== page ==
Prior to where I am at now, I worked as a volunteer coordinator for 2 years with a hospice agency. This was an incredibly rewarding job as I traveled throughout the city finding ways to infiltrate social and religious groups with the purpose of educating communities about the need for ‘friendly visitors’ among the senior population. Those home bound or living their life out in a nursing home are at the highest risk of isolation and depression. My current company’s volunteer program has developed much of its purpose around combating this issue of loneliness. We have between 100 and 200 volunteers, many of whom chose to give their time simply to spend an hour or so with a senior, providing companionship, and giving someone a little something to look forward to in an otherwise mundane existence. Just an hour. I’d encourage anyone looking for some way to give back to seek out a local hospice agency or other senior organization utilizing volunteers. My experience is that more often than not, the volunteer gains more than the people whom they are giving to.

So, on every Monday, Wednesday, and Friday when Jo Blow is scheduled to be at the adult day center, I better believe what he is looking forward to is talking to someone; anyone who will listen in fact… including that young, nice social worker at the end of the hallway. Frustration and annoyance aside, I find I must stop what I am doing and listen.

Sunday, August 29, 2010

Geriatric terms, acronyms and definitions… words to know when working with or on behalf of seniors.

- A physical or organic syndrome (meaning not a mental illness nor psychological) which affects a person’s cognitive ability, i.e. memory and reasoning. Dementia is an umbrella diagnoses which envelops several different syndromes, the most notable being Alzheimer’s disease. Others include vascular dementia (often caused from a stroke), dementia with Lewy Bodies, Creutzfeldt-Jakob Disease, and the frontal temporal dementias including Picks disease and alcohol induced dementia (often seen in alcoholics). Dementia is also a standard and expected side effect of Huntington’s disease and Parkinson’s disease. Overall, dementia is a permanent and progressive disease in which a person loses the ability to remember what they had for breakfast, the names of their loved ones, how to get home and limits their reasoning skills. Medications do exist to treat dementia; Namenda and Aricept are two of the most used in my practice. Medication will not cure dementia, but is speculated to slow down its progression. Here, early detection and diagnoses is vital!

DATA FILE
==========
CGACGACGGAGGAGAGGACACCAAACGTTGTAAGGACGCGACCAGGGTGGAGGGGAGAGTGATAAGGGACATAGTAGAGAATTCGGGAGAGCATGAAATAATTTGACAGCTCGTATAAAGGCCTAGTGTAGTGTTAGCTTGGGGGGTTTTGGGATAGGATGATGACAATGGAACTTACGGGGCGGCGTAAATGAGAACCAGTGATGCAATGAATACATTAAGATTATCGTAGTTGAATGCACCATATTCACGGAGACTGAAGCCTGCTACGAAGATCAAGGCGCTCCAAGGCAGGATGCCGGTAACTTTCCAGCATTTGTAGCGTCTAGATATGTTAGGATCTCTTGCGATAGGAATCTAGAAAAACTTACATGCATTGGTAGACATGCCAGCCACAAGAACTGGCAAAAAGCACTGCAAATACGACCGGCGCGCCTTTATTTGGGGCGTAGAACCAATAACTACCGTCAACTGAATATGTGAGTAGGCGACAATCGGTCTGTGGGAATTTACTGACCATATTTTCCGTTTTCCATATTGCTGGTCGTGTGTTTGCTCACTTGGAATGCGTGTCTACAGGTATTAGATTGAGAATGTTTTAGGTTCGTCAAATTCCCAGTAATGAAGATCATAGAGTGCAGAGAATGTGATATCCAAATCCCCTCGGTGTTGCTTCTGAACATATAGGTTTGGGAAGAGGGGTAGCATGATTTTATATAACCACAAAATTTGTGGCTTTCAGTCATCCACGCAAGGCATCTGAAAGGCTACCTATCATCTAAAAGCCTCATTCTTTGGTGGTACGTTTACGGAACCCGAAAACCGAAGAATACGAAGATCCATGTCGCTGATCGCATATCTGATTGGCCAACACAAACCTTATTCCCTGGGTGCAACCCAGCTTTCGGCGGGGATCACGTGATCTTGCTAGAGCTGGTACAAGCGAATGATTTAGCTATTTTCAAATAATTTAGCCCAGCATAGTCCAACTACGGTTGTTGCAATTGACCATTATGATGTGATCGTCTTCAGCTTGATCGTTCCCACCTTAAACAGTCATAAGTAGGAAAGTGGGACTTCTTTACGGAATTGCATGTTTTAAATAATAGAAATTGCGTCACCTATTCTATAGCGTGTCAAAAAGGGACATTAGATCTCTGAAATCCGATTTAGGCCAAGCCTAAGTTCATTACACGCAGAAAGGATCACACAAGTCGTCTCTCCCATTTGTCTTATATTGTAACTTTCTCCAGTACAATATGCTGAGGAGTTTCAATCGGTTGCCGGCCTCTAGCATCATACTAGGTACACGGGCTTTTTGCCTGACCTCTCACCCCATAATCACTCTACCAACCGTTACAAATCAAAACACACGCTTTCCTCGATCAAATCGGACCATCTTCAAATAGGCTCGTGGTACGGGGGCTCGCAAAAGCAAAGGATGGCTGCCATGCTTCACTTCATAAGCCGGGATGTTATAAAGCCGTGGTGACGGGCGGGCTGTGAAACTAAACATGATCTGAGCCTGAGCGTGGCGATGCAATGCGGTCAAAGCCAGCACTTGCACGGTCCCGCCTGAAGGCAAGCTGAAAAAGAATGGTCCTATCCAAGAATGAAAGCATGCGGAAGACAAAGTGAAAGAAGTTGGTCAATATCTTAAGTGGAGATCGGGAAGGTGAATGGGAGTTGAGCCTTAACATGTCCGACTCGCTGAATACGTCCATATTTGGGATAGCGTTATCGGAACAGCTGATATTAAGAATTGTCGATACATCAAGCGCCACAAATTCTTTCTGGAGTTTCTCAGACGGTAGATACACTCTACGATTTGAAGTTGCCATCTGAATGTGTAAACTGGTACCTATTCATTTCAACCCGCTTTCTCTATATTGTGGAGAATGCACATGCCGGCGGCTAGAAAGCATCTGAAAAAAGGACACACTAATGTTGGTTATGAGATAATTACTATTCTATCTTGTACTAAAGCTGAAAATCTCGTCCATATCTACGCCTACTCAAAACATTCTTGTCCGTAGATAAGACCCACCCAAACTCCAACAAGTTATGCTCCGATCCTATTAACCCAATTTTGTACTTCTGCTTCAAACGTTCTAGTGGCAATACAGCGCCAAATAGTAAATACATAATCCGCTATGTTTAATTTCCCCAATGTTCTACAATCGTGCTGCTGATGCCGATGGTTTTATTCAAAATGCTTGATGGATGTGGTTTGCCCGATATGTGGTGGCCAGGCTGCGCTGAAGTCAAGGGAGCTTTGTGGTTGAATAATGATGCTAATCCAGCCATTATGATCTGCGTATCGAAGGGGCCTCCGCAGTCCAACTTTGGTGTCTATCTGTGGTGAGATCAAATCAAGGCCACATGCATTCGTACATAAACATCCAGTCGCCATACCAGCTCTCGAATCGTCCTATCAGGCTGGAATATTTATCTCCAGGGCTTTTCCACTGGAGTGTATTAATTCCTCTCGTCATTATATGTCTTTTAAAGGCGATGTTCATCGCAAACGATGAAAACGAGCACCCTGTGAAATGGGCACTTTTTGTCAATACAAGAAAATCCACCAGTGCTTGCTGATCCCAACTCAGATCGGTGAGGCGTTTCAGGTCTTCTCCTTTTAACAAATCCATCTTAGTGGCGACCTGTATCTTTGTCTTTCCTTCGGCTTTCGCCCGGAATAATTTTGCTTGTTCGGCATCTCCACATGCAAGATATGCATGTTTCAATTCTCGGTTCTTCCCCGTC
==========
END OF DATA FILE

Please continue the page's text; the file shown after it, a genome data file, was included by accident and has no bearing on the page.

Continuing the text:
Geriatrician- Physician specializing in the elderly care. I highly recommend anyone over the age of 60 (55 depending on the policy) to begin seeing a geriatric physician. This would take the place of one’s primary care physician, which, can be hard for those who have had a lifelong relationship with their doctors. But, from my experience, issues experienced by those who are aging are so very specific, medication doses change, diagnoses suddenly stop being cured and instead become chronic and multiple, and with this is the issue of and counter indications becomes significant. Just like a child sees a pediatrician, as a senior I would encourage finding a geriatrician for my care.

ADLs- Activities of Daily Living- These include the very basic functions of living which are necessary to get by on a daily basis. Dressing, bathing, grooming, eating, ambulating (walking or ability to use a mobility device, i.e. wheel chair) are considered ADLs. When a person is no longer able to manage 1 or more of these functions without assistance, their ability to remain independent may become questioned. Often times a spouse or caregiver may be present to assist a person to complete all of their ADLs, thus enabling them to maintain. However, if there is no assistance available on a regular basis, a higher level of care may be needed, i.e. an assisted living facility or a nursing home.